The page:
Exploitation Route Scholars will benefit from the performance as research reflections we will be publishing as a result of our 2 performances. We now have play texts and scores that can be analysed or performed. Our work is enabling English Heritage staff to increase their understanding of the site at Portchester and as a result visitors to the castle are able to have an enhanced experience.
Sectors Creative Economy,Leisure Activities, including Sports, Recreation and Tourism,Culture, Heritage, Museums and Collections

Description English Heritage have used our research in a new exhibition at Portchester Castle. We provided information about the French prisoner-of-war theatre and advised on the reconstruction of the stage and illustrations for a 'hole in the wall' display and costumes for the dressing up box. We have been consulted on the new guide book too. Music from the performance of Roseliska has been incorporated into the castle's audio guide. We have worked with the EH education team to develop teaching resources for schools activities in the keep and contributed to their first 'Napoleonic' family weekend in August 2017.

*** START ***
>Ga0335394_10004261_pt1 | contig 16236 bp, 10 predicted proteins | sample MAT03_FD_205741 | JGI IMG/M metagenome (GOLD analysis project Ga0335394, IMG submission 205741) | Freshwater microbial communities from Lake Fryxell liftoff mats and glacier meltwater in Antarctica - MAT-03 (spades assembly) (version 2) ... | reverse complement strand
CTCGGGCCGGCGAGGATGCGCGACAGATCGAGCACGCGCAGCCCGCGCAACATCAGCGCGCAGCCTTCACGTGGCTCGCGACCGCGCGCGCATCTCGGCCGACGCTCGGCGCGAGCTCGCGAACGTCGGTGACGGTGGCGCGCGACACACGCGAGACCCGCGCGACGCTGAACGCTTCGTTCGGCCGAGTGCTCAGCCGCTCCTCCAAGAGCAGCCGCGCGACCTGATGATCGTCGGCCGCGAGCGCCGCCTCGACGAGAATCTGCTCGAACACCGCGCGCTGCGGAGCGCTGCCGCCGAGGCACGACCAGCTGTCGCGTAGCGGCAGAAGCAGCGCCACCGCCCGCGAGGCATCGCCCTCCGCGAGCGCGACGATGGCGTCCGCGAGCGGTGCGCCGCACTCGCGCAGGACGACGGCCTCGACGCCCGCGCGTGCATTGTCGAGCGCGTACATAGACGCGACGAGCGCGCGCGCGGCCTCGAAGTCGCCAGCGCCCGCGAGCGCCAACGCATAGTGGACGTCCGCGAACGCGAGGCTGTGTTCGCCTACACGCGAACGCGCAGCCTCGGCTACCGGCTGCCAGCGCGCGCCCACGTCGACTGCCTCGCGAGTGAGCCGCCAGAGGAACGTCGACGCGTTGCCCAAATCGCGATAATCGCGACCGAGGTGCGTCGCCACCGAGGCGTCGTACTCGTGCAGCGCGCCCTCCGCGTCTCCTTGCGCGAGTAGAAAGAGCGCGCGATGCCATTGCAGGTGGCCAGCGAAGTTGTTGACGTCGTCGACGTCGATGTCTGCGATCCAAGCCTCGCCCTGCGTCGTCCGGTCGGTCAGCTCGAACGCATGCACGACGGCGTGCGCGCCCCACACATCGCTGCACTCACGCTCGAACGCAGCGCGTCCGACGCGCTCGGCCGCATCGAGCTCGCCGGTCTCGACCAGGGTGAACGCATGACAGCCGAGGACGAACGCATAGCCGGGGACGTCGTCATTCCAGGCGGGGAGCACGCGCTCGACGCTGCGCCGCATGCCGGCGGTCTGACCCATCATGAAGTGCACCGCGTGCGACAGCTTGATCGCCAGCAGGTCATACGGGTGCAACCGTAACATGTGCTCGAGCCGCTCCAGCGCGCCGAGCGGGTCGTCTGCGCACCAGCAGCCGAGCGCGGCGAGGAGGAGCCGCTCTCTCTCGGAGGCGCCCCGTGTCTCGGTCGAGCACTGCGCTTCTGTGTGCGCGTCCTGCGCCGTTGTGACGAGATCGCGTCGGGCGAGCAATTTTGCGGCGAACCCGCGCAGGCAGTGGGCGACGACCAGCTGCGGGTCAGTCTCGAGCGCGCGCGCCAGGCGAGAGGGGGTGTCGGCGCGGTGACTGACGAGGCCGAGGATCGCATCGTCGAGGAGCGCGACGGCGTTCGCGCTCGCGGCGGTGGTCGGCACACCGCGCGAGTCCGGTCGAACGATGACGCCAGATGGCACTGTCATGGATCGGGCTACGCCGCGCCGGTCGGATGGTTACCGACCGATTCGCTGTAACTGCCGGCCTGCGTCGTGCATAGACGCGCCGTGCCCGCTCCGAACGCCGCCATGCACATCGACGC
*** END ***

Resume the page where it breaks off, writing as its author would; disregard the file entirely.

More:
First Year Of Impact 2017
Sector Education,Leisure Activities, including Sports, Recreation and Tourism,Culture, Heritage, Museums and Collections
Impact Types Cultural,Societal,Economic

Description collaboration with English Heritage 
Organisation English Heritage
Country United Kingdom 
Sector Charity/Non Profit 
PI Contribution We offered our research expertise to the reinterpretation team preparing a new exhibition at Portchester Castle, advising on the panels, the reconstructed stage, the dressing-up box contents, illustrations. Our performance of one of the prisoner-of-war melodramas was the launch event for the new exhibition and music from that performance is being used in the audio guide. The information on the Portchester website about the theatre is drawn from our research and we were part of the video made to mark the exhibition launch. We have taken part in a family weekend at the castle and run a schools event on the melodrama.
Collaborator Contribution English Heritage have been exemplary partners. They let us have access to the keep for rehearsals and the performance, facilitated our work with the events team and the education team and allowed us to share our research with a new audience.
Impact exhibition; schools events; family days; online material; audio guide;. guide book; conference papers; podcasts; recording of dress rehearsal